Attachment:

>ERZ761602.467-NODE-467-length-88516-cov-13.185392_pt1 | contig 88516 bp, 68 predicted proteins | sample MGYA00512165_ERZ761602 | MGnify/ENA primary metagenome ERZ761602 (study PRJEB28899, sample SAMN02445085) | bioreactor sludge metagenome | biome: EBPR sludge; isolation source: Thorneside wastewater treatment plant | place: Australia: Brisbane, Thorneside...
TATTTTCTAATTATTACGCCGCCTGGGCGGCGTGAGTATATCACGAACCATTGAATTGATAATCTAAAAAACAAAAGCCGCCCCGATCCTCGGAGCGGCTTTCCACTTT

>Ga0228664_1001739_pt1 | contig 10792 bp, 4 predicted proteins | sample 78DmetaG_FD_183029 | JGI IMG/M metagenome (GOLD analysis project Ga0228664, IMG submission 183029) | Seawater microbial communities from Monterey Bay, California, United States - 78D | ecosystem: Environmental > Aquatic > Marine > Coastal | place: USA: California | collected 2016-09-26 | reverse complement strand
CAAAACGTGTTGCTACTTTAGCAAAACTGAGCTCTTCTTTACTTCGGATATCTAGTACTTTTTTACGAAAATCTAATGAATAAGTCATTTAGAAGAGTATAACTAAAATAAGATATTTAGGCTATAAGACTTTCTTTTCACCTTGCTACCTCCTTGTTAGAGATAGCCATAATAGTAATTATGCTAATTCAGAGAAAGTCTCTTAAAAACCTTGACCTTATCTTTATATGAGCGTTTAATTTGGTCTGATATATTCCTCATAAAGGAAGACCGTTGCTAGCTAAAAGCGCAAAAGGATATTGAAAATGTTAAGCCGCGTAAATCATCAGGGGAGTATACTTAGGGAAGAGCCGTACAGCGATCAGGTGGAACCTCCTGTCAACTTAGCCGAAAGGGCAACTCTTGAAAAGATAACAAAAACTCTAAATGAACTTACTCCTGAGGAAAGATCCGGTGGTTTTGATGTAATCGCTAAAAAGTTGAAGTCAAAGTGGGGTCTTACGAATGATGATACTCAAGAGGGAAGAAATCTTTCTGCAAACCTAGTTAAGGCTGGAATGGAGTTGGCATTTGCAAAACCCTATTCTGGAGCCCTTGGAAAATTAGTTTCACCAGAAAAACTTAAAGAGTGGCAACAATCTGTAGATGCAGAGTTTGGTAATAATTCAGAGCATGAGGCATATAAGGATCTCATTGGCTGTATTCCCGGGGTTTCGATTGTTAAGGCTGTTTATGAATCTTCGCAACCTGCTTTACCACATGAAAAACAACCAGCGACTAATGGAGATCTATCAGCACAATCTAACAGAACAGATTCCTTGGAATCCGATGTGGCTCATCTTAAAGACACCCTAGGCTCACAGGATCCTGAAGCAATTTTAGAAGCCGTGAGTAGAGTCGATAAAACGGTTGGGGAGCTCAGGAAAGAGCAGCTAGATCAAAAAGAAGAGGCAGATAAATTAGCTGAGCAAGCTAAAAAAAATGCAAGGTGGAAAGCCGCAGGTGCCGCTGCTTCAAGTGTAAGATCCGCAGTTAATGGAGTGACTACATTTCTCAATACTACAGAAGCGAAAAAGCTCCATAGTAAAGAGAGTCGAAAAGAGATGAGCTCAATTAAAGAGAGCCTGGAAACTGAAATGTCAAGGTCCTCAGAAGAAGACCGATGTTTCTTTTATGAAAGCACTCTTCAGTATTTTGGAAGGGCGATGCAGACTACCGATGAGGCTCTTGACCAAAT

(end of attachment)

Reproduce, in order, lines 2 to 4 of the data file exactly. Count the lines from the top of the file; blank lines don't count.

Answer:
TATTTTCTAATTATTACGCCGCCTGGGCGGCGTGAGTATATCACGAACCATTGAATTGATAATCTAAAAAACAAAAGCCGCCCCGATCCTCGGAGCGGCTTTCCACTTT

>Ga0228664_1001739_pt1 | contig 10792 bp, 4 predicted proteins | sample 78DmetaG_FD_183029 | JGI IMG/M metagenome (GOLD analysis project Ga0228664, IMG submission 183029) | Seawater microbial communities from Monterey Bay, California, United States - 78D | ecosystem: Environmental > Aquatic > Marine > Coastal | place: USA: California | collected 2016-09-26 | reverse complement strand
CAAAACGTGTTGCTACTTTAGCAAAACTGAGCTCTTCTTTACTTCGGATATCTAGTACTTTTTTACGAAAATCTAATGAATAAGTCATTTAGAAGAGTATAACTAAAATAAGATATTTAGGCTATAAGACTTTCTTTTCACCTTGCTACCTCCTTGTTAGAGATAGCCATAATAGTAATTATGCTAATTCAGAGAAAGTCTCTTAAAAACCTTGACCTTATCTTTATATGAGCGTTTAATTTGGTCTGATATATTCCTCATAAAGGAAGACCGTTGCTAGCTAAAAGCGCAAAAGGATATTGAAAATGTTAAGCCGCGTAAATCATCAGGGGAGTATACTTAGGGAAGAGCCGTACAGCGATCAGGTGGAACCTCCTGTCAACTTAGCCGAAAGGGCAACTCTTGAAAAGATAACAAAAACTCTAAATGAACTTACTCCTGAGGAAAGATCCGGTGGTTTTGATGTAATCGCTAAAAAGTTGAAGTCAAAGTGGGGTCTTACGAATGATGATACTCAAGAGGGAAGAAATCTTTCTGCAAACCTAGTTAAGGCTGGAATGGAGTTGGCATTTGCAAAACCCTATTCTGGAGCCCTTGGAAAATTAGTTTCACCAGAAAAACTTAAAGAGTGGCAACAATCTGTAGATGCAGAGTTTGGTAATAATTCAGAGCATGAGGCATATAAGGATCTCATTGGCTGTATTCCCGGGGTTTCGATTGTTAAGGCTGTTTATGAATCTTCGCAACCTGCTTTACCACATGAAAAACAACCAGCGACTAATGGAGATCTATCAGCACAATCTAACAGAACAGATTCCTTGGAATCCGATGTGGCTCATCTTAAAGACACCCTAGGCTCACAGGATCCTGAAGCAATTTTAGAAGCCGTGAGTAGAGTCGATAAAACGGTTGGGGAGCTCAGGAAAGAGCAGCTAGATCAAAAAGAAGAGGCAGATAAATTAGCTGAGCAAGCTAAAAAAAATGCAAGGTGGAAAGCCGCAGGTGCCGCTGCTTCAAGTGTAAGATCCGCAGTTAATGGAGTGACTACATTTCTCAATACTACAGAAGCGAAAAAGCTCCATAGTAAAGAGAGTCGAAAAGAGATGAGCTCAATTAAAGAGAGCCTGGAAACTGAAATGTCAAGGTCCTCAGAAGAAGACCGATGTTTCTTTTATGAAAGCACTCTTCAGTATTTTGGAAGGGCGATGCAGACTACCGATGAGGCTCTTGACCAAAT